Berlusconi defends Putin’s ‘special operation’ to replace Zelensky
Putin's mobilisation plot is 'ill conceived' says Rupert Jones
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Just three days before Italians head to the polls to elect their new leader, Mr Berlusconi told Italian TV Putin was “pushed” by his people to “invent” a special operation with the mere aim of overthrowing Volodymyr Zelensky’s government. In what appeared to be a justification for the Russian leader’s plan, the Italian veteran politician said Putin wanted to install a new government in Ukraine made of “decent people”.
He told Porta a Porta: “Putin was pushed by the Russian population, by his party, by his ministers, to invent this ‘special operation’, as it was originally called, for which Russian troops had to enter Ukraine and reach Kyiv within a week, replace with a government of decent people the Zelensky government and after another week come back home.
“Instead they found unexpected and unpredictable resistance from Ukrainian troops which were then also forged with weapons of all kinds by the West.
“Now the war is over 200 days, the deaths are increasing every day and the situation in Ukraine has become very difficult to control because, and I don’t even understand why, Russian troops are scattered around the country.
“In my opinion they should have stopped at Kyiv.”
The stunning comments come as Mr Berlusconi put on a show of unity on Thursday with his right-wing allies Giorgia Meloni and Matteo Salvini, promising a new era of stable government at a closing rally in Rome.
The three leaders spoke from a stage bearing the slogan “Together, for Italy” in their first joint event in a campaign that has seen them lead in polls but also quarrel over foreign and economic policy.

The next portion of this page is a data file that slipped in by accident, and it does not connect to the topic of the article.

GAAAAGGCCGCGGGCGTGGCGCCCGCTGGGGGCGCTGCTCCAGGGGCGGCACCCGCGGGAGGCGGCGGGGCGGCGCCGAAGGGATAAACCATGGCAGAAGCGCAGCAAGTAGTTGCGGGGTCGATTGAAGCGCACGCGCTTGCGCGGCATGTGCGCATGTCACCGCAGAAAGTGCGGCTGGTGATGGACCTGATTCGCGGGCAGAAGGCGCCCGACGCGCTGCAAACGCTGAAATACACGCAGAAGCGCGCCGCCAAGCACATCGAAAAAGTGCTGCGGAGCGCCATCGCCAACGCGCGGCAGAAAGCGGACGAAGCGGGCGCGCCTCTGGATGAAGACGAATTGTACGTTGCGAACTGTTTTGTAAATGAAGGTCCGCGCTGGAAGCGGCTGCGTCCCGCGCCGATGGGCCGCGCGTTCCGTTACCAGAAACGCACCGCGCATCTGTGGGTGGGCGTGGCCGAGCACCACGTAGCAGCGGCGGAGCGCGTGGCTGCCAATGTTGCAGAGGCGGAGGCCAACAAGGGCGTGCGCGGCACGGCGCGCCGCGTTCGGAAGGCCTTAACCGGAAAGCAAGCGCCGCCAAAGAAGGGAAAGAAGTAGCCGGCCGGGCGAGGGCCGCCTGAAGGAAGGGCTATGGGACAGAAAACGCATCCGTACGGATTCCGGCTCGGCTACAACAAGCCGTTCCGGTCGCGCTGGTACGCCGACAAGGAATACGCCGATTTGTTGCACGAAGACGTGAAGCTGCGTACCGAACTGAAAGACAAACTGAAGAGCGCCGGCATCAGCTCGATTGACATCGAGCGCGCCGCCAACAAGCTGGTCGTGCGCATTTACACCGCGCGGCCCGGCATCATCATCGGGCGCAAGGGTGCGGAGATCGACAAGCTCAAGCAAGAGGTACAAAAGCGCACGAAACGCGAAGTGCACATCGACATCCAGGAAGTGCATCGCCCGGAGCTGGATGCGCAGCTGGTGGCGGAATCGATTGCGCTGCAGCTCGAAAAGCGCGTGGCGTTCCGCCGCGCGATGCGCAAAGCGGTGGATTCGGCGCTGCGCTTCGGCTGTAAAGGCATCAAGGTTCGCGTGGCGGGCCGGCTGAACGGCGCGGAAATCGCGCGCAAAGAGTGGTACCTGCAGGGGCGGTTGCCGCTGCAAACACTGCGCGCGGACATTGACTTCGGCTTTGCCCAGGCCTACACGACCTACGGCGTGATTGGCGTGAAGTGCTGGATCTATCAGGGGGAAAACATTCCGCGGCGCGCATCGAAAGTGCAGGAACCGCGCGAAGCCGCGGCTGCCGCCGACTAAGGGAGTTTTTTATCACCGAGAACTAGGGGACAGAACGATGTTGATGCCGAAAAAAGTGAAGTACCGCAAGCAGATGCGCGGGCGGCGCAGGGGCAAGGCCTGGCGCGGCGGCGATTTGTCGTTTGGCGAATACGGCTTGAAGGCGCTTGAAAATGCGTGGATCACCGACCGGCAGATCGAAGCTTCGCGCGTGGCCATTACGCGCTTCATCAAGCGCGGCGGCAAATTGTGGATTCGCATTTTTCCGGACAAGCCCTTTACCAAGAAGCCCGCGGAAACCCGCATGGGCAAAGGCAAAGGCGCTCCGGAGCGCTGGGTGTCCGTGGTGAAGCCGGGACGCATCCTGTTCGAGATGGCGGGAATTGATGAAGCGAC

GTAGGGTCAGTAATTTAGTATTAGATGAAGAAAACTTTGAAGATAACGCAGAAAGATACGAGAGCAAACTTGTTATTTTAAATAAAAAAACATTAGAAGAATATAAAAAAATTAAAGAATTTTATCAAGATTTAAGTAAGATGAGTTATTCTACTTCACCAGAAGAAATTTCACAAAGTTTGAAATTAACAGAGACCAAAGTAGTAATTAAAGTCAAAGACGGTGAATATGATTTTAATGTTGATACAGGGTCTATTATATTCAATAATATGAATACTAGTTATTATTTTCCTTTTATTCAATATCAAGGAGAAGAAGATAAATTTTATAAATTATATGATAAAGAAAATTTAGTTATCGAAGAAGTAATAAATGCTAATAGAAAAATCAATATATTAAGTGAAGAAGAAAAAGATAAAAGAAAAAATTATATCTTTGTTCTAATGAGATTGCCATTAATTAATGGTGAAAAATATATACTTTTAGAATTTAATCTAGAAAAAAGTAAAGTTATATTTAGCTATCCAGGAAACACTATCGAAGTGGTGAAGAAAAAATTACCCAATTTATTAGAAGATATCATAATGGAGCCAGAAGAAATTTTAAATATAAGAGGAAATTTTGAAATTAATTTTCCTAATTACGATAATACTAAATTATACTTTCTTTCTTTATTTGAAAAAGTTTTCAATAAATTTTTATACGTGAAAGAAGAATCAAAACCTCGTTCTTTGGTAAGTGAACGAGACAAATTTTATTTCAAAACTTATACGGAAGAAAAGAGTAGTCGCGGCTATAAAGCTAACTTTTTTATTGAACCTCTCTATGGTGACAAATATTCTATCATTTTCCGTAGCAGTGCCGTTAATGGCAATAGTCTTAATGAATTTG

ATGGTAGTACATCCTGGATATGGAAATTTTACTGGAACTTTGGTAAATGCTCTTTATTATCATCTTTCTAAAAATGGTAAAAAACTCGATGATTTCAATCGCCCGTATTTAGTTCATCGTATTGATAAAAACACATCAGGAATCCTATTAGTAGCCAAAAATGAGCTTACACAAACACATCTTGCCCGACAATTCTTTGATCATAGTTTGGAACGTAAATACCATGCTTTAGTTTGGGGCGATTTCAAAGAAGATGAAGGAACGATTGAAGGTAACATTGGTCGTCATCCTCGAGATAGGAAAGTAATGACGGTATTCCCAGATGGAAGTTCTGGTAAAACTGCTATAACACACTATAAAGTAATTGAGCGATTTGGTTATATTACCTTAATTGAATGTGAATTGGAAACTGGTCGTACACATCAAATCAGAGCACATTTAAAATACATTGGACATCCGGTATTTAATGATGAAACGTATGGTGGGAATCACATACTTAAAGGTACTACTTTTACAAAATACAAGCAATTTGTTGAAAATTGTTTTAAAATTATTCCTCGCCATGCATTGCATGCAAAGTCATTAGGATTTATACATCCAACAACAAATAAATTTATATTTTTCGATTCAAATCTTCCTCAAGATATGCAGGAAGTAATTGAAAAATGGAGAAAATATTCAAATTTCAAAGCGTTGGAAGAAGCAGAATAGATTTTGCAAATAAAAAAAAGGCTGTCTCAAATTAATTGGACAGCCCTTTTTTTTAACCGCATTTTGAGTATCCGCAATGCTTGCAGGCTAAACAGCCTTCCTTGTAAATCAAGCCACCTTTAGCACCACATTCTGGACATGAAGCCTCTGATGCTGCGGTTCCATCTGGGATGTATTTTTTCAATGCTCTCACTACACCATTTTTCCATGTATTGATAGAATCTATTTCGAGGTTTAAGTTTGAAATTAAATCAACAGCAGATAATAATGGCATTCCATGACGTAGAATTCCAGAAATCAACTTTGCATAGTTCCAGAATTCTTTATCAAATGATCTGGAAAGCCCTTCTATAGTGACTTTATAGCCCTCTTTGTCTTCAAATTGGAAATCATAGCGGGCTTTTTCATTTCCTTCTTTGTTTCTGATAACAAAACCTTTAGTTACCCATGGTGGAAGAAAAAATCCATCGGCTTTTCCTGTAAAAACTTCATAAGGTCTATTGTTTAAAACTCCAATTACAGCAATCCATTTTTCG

“We will build a solid, cohesive government with a strong popular mandate, which will remain in power for five years”, said Ms Meloni, who could become Italy’s first female premier and the most right-wing one since World War Two.
Rome-born Meloni, whose party traces its roots to post-fascism but now presents itself as a mainstream conservative force, was playing to a home crowd overwhelmingly dominated by FdI fans.
In office, Ms Meloni would face daunting challenges including the threat of recession, inflation and spiking energy costs, on top of Italy’s historically high public debt.
Branded “Europe’s most dangerous woman” by German magazine Star, she has pledged prudent fiscal policies and to maintain unity with European Union and NATO partners in supporting Ukraine against Russia. But this has caused friction with allies.
Mr Salvini, a past admirer of Russian President Vladimir Putin, has openly criticised sanctions on Moscow, though he sees eye-to-eye with Ms Meloni on tough migration and border policies.
The League leader has also questioned Ms Meloni’s fiscal caution, calling for an extra €30 billion in public borrowing to fund measures against the energy crisis.
“The first act of the new government … will be an energy decree to immediately block increases in electricity and gas bills,” he said.
Mr Berlusconi, who rarely appears in public due to frail health, was the first to speak at the rally. He appeared to have trouble walking and was helped around by Salvini and others.
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“We are here, and we are the country’s real majority”, he said.
Before an embargo on polls came into force on September 10, the right-wing bloc was predicted to win around 46 percent of the vote, giving them a comfortable majority in both houses of parliament.
Pollsters still expect a right-wing victory on Sunday, but have warned that a surge in support for the left-leaning Five Star Movement (M5S), especially in the poorer south, might dent their lead.
The main rival to the right-wing bloc is a centre-left coalition, led by the Democratic Party, which two weeks ago polled under 30 percent; the M5S was on around 13 percent and the centrist Azione/Italia Viva bloc had about 7 percent.
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